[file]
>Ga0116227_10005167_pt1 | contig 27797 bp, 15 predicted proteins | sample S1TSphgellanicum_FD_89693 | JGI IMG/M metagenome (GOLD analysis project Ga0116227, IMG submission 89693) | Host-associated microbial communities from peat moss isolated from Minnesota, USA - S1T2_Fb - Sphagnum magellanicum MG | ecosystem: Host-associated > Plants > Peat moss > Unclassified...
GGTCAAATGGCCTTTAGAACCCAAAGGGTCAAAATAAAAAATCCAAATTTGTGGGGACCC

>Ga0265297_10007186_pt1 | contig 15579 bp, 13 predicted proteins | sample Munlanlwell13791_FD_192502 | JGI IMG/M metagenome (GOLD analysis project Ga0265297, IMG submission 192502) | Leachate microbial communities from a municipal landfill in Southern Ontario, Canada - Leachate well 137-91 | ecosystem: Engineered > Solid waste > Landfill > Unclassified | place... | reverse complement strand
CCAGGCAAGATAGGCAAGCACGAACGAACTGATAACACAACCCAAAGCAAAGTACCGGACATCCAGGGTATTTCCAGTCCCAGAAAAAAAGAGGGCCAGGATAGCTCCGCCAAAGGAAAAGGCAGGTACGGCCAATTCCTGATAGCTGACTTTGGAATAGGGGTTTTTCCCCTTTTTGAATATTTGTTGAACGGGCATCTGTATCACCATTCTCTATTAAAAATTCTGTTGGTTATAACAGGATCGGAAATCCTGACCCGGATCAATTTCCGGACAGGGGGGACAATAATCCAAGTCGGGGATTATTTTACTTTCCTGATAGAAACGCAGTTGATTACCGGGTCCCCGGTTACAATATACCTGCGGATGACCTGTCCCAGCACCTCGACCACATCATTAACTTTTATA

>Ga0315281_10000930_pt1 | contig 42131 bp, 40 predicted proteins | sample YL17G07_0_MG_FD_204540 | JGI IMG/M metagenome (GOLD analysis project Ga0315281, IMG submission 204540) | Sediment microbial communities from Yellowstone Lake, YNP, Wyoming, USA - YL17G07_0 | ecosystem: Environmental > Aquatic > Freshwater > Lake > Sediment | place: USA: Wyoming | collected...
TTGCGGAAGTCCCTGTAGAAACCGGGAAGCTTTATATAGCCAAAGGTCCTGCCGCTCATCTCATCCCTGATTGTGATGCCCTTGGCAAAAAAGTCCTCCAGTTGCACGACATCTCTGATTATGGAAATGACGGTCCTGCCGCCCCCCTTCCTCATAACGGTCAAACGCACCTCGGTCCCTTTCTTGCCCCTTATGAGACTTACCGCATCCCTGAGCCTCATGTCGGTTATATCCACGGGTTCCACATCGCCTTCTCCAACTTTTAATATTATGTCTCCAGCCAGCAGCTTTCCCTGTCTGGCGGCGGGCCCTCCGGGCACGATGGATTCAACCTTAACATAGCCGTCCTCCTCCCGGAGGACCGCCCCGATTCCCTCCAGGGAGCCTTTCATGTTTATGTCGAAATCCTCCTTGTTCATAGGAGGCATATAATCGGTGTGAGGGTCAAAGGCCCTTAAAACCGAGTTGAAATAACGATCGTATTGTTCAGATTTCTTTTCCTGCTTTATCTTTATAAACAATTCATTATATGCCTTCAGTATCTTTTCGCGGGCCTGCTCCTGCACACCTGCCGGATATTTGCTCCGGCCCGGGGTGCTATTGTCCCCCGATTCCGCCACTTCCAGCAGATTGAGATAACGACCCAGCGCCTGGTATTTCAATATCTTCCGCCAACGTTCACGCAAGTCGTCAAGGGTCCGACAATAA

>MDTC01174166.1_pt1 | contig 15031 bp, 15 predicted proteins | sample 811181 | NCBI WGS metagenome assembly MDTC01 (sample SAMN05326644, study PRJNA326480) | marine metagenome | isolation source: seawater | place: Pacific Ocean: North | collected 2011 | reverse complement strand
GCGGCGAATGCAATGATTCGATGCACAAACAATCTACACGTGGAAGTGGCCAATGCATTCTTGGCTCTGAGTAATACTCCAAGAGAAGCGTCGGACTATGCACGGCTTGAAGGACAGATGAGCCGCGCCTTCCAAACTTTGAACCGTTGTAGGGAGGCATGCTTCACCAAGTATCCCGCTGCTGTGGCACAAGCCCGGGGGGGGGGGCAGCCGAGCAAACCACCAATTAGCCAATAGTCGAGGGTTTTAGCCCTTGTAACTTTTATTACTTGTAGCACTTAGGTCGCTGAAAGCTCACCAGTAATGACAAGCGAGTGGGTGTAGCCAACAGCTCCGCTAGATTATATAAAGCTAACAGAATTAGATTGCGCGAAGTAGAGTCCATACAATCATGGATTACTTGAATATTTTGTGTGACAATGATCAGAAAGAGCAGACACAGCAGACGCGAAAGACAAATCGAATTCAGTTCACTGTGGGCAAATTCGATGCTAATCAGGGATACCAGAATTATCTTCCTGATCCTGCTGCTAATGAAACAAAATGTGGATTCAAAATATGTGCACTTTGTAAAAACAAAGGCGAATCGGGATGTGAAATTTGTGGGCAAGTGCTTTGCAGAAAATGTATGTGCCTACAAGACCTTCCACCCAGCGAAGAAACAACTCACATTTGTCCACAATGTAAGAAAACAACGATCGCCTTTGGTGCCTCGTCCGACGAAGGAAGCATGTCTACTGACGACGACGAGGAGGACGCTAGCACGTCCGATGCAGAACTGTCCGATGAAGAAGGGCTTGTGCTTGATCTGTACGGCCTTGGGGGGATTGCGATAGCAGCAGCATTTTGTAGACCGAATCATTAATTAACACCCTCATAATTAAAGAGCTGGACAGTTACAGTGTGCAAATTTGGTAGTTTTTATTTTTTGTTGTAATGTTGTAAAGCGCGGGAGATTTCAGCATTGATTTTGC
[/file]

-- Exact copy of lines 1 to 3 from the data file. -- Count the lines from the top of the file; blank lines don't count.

>Ga0116227_10005167_pt1 | contig 27797 bp, 15 predicted proteins | sample S1TSphgellanicum_FD_89693 | JGI IMG/M metagenome (GOLD analysis project Ga0116227, IMG submission 89693) | Host-associated microbial communities from peat moss isolated from Minnesota, USA - S1T2_Fb - Sphagnum magellanicum MG | ecosystem: Host-associated > Plants > Peat moss > Unclassified...
GGTCAAATGGCCTTTAGAACCCAAAGGGTCAAAATAAAAAATCCAAATTTGTGGGGACCC

>Ga0265297_10007186_pt1 | contig 15579 bp, 13 predicted proteins | sample Munlanlwell13791_FD_192502 | JGI IMG/M metagenome (GOLD analysis project Ga0265297, IMG submission 192502) | Leachate microbial communities from a municipal landfill in Southern Ontario, Canada - Leachate well 137-91 | ecosystem: Engineered > Solid waste > Landfill > Unclassified | place... | reverse complement strand